What is the price of fame? According to this 1925 silent classic staring Lon Chaney a deal with the devil…no, no, no that’s Faust; I mean a creepy Phantom. Please excuse my mistake; it was an easy one to make seeing as the opera performed in this film is Faust. Coincidence? I think not.
Christine (Mary Philbin), the understudy to the prima donna, has a mysterious voice coach who first communicates to her through the walls and then later in a face to mask meeting that she will be the star of the show, but only if she gives everything up but him and the opera. No, she’s not a schizophrenic, just so hell-bent on being a diva that she’ll do just about anything to get ahead—think Mariah Carey in the Tommy Mottola years. He causes all kinds of mischief to ensure this—threatening notes to the lackluster prima donna and dropping a chandelier on the audience to end a performance. Christine’s very annoying boyfriend, Raoul, wants her to give it all up and marry him, and since she is starting to get weirded out by the Phantom she agrees. This makes the Phantom jealous and so he kidnaps Christine and takes her to his man-cave. Instead of seeing posters of his favorite team and his collection of shot glasses, she sees his hideous skullface. To emphasize how shocking his face was the camera actually went out of focus. Eventually, Christine is rescued and the Phantom is chased by an angry mob to his drowning death in the Seine.
This film is ultra-melodramatic, but it is watchable due to the creepiness of Lon Chaney’s Phantom and the great set designs. The underground tunnel scenes are the best, with the unmasking of the Phantom and Raoul’s near-death experience in a torture room where the heat is unbearable (see Hell and Faust), Personally, I wished he had used the provided noose. But I digress. Anyway, the music is eerie and Lon Chaney is stellar. A good watch in October.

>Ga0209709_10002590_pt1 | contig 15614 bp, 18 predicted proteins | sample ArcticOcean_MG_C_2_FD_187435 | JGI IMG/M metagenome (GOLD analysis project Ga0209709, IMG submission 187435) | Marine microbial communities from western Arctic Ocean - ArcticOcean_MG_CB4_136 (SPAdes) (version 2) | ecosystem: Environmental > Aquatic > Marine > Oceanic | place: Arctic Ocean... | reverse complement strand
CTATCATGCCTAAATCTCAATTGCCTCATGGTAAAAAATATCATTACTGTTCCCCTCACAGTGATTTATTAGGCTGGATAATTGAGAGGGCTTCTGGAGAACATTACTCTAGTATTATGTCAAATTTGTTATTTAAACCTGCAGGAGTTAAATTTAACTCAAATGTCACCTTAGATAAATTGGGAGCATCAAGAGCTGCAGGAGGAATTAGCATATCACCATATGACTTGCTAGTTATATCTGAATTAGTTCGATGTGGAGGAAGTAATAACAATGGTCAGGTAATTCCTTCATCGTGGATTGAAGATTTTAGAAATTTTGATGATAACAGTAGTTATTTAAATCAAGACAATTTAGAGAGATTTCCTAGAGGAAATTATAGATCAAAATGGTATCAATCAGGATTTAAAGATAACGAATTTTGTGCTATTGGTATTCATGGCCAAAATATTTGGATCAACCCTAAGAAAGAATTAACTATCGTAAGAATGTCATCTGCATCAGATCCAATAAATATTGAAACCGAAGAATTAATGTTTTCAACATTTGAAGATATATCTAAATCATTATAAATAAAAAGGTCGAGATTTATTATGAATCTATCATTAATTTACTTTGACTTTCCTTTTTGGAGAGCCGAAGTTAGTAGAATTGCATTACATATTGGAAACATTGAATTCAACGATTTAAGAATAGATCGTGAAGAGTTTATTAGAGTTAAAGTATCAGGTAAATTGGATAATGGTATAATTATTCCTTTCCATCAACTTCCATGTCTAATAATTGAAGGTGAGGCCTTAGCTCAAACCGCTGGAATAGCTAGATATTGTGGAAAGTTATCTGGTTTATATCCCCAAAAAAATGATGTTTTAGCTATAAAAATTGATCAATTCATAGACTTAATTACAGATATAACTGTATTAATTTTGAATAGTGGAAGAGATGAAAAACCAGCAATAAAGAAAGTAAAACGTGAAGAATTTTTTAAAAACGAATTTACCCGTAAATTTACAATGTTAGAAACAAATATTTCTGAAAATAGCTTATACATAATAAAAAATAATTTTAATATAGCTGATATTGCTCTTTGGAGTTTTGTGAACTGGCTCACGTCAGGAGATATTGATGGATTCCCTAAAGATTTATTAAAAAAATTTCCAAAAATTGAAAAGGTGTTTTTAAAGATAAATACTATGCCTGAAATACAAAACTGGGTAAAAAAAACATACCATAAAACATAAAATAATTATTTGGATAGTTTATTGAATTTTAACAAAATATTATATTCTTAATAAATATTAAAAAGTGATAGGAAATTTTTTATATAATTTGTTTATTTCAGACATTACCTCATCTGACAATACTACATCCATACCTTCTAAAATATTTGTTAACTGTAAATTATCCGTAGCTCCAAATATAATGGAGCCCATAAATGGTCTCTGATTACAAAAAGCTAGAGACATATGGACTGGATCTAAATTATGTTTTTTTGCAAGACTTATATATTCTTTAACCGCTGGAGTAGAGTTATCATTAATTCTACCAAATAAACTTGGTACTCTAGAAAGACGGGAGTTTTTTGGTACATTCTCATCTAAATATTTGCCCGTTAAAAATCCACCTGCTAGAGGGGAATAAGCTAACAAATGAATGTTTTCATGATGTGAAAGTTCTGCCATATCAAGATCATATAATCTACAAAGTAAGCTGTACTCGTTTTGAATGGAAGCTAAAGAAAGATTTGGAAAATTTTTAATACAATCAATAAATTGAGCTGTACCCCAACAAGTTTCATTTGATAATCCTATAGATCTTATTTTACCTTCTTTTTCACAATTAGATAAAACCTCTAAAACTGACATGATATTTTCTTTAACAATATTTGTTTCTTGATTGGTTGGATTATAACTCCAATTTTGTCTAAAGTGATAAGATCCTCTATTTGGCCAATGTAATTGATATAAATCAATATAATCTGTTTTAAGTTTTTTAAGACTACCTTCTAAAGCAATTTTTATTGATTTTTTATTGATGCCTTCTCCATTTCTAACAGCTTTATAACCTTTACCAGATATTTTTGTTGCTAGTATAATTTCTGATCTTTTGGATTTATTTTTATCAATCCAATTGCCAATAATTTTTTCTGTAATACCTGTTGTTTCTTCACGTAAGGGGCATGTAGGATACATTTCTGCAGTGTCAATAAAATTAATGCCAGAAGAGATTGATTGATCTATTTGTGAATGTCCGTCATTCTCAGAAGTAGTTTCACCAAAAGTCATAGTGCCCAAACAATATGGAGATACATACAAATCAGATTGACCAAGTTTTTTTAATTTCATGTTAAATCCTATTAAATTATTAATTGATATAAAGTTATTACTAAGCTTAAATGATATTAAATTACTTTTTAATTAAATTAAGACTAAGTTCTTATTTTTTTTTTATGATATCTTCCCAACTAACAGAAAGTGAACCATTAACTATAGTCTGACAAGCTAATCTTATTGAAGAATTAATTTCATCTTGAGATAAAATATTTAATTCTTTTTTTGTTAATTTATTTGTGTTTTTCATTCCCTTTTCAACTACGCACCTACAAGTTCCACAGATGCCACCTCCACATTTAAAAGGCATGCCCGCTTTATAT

I was lucky enough to get to see the Phantom in an old movie theatre. They had the organ and a very old lady who must have played for it the first time around! It is much more powerful on the big screen, of course, especially the unmasking! Everybody there had already seen it a hundred times on TV, but in that size everybody still gasped!ReplyDelete
That must have been a treat...sans the old lady playing the organ. The unmasking scene is so classic.Delete
Oh, but the old lady was the best part! She was incredible, perfect old music!ReplyDelete
Yes, this is definitely Lon Chaney's film. Too bad there are few of his movies on the list.ReplyDelete
The book gives short shrift to a lot of silents and only focuses on the canon--which is a bit disappointing.Delete
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